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A new tool for discovering life from a distance

A new tool for discovering life from a distance

How do you know that there is life on another planet? We go down and look for him, of course. But everything would be much more convenient if we could determine the traces of life even at a distance – even in A wonderful Distance – without the need to organize space travel. A new tool invented by a group of researchers from the University of Bern allows us to take an important first step forward in this direction.

It is a brightness detector capable of recognizing the light passing through it has been reflected by an organic molecule; It does this by exploiting a unique property of living matter called chialita. The study describing the experiment was published in Astronomy and astrophysics.

The same, but reversed. The general definition Of chirality is “the property of solids that cannot be superimposed on their mirror image”.

Think of your hands as two physical systems: they are symmetrical but opposite images, and one cannot be superimposed on the other. In physics, chirality distinguishes physical systems into right- and left-handed (or right- and left-handed) organic molecules: all organic molecules are chiral—and so is helical DNA—but in general only one of the two possible versions of the molecule is in nature, and it is never reversed. It is homeopathy, Exclusive property of organic molecules. In the presence of light, the exact symmetry of a molecule affects how it is reflected.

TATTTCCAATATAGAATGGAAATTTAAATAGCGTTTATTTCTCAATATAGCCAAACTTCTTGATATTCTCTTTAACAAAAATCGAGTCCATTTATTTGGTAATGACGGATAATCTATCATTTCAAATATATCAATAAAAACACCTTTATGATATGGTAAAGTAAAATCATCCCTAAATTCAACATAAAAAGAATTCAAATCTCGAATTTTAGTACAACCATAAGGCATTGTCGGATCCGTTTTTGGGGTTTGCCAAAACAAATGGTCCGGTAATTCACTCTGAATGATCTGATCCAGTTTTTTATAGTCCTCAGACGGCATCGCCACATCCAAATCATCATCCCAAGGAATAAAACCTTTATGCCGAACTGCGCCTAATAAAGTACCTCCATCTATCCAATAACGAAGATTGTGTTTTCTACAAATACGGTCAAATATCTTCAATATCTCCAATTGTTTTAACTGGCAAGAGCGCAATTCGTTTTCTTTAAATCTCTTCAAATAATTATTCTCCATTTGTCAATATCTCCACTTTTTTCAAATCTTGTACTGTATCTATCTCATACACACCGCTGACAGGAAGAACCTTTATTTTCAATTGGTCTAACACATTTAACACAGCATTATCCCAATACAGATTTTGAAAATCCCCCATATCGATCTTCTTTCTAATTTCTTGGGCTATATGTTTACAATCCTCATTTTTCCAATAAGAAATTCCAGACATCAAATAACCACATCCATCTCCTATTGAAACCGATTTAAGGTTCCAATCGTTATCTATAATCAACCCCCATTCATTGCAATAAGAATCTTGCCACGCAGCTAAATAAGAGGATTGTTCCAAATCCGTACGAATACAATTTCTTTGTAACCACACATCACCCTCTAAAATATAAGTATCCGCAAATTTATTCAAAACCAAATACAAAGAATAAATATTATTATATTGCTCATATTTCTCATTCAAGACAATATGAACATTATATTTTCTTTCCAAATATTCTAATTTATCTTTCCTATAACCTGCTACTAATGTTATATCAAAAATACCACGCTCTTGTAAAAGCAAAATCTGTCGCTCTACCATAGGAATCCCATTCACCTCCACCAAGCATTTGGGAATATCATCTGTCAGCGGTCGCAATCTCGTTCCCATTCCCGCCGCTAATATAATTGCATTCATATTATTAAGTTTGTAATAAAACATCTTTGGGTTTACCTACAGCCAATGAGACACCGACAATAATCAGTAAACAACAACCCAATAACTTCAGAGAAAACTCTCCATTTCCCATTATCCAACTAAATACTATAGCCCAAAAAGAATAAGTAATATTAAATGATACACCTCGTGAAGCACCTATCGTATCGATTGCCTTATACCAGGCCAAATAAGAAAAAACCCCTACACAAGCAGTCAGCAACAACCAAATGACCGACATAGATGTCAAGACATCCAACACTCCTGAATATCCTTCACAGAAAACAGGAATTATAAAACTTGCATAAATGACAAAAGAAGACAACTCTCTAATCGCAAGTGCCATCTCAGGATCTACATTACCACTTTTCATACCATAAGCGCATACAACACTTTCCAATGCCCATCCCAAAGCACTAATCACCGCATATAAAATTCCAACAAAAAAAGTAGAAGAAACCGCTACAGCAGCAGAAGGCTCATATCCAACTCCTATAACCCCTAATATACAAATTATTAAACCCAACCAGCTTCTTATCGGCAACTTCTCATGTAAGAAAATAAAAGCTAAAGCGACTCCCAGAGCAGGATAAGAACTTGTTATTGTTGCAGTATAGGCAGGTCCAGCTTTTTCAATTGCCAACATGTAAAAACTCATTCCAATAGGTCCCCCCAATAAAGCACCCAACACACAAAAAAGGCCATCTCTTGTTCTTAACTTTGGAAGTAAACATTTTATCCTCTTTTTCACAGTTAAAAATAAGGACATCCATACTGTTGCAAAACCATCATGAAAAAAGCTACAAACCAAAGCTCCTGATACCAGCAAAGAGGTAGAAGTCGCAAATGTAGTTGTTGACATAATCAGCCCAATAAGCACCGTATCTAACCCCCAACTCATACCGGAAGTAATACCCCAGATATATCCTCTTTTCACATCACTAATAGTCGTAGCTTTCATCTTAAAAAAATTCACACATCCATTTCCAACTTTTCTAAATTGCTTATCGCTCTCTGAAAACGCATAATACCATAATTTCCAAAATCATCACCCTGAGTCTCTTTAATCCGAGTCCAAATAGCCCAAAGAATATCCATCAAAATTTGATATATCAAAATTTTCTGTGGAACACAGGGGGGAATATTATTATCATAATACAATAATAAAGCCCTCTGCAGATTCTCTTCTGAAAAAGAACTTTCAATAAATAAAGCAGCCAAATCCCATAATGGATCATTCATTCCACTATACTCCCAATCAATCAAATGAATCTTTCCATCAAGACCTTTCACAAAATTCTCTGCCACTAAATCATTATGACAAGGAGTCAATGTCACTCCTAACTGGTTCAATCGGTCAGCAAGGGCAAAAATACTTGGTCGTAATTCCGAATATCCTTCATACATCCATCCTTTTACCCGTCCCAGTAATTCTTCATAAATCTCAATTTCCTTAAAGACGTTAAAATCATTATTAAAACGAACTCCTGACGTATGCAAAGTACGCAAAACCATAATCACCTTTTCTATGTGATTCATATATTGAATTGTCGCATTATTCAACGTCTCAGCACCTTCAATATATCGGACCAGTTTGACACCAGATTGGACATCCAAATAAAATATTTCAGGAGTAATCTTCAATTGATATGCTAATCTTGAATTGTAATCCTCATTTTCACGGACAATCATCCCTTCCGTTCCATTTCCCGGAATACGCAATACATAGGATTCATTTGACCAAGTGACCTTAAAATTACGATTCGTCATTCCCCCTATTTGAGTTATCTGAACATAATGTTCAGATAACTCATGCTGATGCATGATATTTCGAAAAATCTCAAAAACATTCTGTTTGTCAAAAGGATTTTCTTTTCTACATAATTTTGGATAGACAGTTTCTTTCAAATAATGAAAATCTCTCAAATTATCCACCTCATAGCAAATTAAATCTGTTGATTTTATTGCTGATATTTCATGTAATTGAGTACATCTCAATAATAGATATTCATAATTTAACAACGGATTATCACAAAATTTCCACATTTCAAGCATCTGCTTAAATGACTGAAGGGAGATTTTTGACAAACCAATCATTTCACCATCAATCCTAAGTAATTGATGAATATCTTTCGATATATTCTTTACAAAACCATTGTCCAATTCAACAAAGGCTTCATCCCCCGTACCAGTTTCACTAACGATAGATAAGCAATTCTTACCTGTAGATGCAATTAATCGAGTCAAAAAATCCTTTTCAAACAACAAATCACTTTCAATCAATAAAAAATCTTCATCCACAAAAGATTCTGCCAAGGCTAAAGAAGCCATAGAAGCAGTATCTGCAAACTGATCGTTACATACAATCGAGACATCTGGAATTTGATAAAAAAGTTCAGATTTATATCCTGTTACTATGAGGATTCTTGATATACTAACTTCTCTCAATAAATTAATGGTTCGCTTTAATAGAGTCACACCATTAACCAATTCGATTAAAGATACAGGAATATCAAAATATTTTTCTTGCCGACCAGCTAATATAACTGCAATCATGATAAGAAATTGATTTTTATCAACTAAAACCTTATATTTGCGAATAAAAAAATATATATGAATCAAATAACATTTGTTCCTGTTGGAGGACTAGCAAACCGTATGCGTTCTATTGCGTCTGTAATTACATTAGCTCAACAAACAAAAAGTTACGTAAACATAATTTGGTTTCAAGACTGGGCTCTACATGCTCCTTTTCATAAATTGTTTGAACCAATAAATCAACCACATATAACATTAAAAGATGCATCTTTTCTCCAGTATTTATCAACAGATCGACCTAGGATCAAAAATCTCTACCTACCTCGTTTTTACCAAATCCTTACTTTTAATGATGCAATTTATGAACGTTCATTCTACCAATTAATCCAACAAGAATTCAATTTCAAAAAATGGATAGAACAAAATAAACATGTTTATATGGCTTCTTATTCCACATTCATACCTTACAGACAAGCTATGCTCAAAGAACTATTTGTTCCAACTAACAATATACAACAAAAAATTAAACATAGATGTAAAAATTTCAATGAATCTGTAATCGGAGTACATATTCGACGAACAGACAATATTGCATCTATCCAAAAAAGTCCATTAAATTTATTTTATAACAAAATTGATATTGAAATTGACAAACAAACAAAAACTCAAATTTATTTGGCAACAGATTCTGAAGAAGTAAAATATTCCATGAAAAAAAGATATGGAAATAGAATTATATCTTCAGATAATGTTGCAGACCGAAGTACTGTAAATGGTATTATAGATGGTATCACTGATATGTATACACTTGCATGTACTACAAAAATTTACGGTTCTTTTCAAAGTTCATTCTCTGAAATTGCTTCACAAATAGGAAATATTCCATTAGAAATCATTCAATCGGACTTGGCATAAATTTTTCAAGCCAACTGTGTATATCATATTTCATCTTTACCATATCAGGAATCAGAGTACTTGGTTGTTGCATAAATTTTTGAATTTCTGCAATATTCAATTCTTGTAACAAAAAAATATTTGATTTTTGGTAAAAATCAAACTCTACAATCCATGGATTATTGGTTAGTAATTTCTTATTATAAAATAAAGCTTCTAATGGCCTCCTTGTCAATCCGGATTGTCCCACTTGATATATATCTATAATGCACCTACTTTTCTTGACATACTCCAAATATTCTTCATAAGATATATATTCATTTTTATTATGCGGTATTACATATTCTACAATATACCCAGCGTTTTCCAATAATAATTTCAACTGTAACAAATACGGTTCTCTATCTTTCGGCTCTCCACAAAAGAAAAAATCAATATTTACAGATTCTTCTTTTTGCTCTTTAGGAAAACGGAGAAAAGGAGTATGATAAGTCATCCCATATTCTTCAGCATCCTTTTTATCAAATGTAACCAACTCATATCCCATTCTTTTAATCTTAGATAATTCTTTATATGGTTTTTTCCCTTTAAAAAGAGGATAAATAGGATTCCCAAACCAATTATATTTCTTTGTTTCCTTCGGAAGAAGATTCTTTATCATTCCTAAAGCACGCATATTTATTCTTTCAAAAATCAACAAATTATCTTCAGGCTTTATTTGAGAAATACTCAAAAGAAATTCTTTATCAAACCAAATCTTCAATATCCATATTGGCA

to infinity and beyond. When light encounters a living molecule, a small part of its spectrum is reflected in a specific shape, such as a helical wave that travels by rotating clockwise or counterclockwise (depending on the molecule that bounced off it), a phenomenon called circular polarization.

So far, the tools we have for detecting reflected polarized light have required us to be about 20 cm away from the subject – and at that distance there are more efficient ways to determine whether we are in front of a living molecule. Instead, the Swiss team was able to detect circular polarization from about two kilometers away, and not only: the measurement, which takes a few seconds, was made by a helicopter moving at a speed of 70 km/h. The result is a first but huge step forward: the next step is to try to detect optical tracking of particles from the space station. With the possibility of developing this technology to study the light that comes to us from planets outside the solar system, and immediately understand whether it was reflected in its path by organic molecules.

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